The tables were turned this week when teachers became the “taught,” tackling a new consistent way to evaluate student progress at a special three-day teaching institute at Robert Moore School here.
Although attendance was voluntary, the four different sessions drew up to 50 teachers from both the Rainy River District School Board and the Northwest Catholic District School Board.
While workshops Monday and part of Tuesday revolved around adapting a Ministry of Education-driven standard assessment format, other sessions instructed teachers on how to use software to track student progress.
“What we’re trying to do is have all the kids assessed the same—accurately, concisely, equitably, consistently,” said Nancy Fretter, principal of Donald Young School in Emo.
Yesterday afternoon, Diane DeBenedet and Maureen Ricard introduced the key to reaching that consistency—a writing exemplar booklet.
“The province has put out samples of writing for each grade, one through six,” noted Fretter. “By looking at the samples, teachers can compare to what the expectations are and grade accordingly.”
Expectations hinge on four categories—reasoning, communication, organization, and convention.
Meanwhile, at the school’s computer lab yesterday, Ray Maynard and Walter Rogoza instructed on how to use a curriculum planner program, which teachers will use to organize their course outlines.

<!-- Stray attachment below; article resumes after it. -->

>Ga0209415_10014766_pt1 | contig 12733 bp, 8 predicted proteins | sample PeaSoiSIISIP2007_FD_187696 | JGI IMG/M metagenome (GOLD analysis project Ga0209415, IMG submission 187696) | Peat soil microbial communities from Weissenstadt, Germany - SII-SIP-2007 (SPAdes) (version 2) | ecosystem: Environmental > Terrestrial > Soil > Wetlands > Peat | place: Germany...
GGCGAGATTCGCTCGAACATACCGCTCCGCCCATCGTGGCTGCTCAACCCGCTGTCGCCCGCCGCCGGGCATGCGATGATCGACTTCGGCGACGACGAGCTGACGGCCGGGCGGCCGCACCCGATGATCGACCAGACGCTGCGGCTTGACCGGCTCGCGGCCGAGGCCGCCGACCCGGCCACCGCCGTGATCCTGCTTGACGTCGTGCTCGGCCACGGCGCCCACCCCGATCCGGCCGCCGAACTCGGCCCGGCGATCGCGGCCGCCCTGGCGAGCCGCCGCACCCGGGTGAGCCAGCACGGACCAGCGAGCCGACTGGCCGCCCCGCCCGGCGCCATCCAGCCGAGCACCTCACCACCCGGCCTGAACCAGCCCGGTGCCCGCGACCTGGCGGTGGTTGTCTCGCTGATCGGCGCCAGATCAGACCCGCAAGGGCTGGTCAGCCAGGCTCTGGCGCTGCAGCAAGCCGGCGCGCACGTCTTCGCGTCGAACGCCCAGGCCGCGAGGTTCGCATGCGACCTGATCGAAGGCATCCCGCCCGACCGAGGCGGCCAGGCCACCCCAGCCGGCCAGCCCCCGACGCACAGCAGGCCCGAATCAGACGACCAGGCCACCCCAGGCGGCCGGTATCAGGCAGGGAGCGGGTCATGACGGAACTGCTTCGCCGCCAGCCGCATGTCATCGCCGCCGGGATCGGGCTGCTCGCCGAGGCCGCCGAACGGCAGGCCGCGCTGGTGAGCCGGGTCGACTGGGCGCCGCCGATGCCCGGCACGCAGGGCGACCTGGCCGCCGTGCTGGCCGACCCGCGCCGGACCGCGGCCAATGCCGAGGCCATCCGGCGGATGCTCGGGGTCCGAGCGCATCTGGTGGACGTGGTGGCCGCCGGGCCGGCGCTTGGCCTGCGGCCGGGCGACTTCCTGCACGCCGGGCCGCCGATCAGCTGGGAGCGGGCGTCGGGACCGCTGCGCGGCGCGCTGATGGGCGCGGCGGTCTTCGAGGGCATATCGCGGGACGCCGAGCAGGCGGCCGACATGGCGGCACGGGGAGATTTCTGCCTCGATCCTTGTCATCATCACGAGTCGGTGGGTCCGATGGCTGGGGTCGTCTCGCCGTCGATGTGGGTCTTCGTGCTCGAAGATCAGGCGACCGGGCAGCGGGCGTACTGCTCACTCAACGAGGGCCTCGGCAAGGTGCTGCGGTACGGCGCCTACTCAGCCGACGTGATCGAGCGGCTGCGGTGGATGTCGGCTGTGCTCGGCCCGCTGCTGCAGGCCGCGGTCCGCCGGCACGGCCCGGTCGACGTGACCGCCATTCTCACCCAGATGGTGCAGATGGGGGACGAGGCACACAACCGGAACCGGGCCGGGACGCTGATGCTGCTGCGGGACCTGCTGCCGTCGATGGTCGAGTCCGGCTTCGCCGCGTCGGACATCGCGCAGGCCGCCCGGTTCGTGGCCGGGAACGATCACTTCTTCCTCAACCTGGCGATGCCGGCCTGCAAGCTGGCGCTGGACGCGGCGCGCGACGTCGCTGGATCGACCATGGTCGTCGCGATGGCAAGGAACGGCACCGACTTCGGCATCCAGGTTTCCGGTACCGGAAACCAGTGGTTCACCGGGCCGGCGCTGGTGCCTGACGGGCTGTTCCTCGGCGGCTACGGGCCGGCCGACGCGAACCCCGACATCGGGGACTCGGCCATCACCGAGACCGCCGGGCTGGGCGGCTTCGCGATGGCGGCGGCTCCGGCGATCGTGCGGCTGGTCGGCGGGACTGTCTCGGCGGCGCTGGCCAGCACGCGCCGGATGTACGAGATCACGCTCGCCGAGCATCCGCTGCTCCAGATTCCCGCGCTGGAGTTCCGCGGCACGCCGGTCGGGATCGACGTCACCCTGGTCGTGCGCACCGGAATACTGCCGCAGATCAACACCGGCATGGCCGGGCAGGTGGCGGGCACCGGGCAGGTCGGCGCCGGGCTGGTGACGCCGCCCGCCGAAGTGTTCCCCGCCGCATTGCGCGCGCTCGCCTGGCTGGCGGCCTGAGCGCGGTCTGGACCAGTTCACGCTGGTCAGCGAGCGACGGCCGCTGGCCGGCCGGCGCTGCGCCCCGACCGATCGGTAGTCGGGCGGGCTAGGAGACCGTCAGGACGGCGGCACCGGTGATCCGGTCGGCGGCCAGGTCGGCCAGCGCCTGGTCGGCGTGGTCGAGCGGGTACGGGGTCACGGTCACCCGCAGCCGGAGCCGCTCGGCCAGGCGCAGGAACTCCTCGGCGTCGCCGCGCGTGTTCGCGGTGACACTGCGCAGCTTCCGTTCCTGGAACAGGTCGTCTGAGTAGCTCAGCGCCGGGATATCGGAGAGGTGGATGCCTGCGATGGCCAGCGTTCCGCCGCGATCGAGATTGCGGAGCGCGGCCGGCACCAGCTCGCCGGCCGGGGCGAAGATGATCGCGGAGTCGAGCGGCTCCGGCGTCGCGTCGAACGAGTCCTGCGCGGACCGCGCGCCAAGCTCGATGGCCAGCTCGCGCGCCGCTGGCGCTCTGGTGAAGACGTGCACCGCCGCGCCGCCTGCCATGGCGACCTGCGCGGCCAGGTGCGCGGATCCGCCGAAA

The software also is useful to check how closely the teachers themselves are following that set curriculum.
And today, Tom Fry was outlining “tracking” software, where teachers would enter their individual student standards, then through progressive entries into the program see if that child lived up to the expectations.
The instructors at the sessions had received training directly from the ministry earlier this summer.
Warren Hoshizaki, director of education for the local public board, was pleased to see teachers keeping up with the new standards—even if it meant using up a few last days of summer vacation time.
“This the first time we’ve had professional development days during the summer,” he noted. “That’s great.”
Fretter said everything she’s heard has been positive. “We’ve had wonderful feedback, and the teachers have been very enthusiastic about picking this up,” she noted.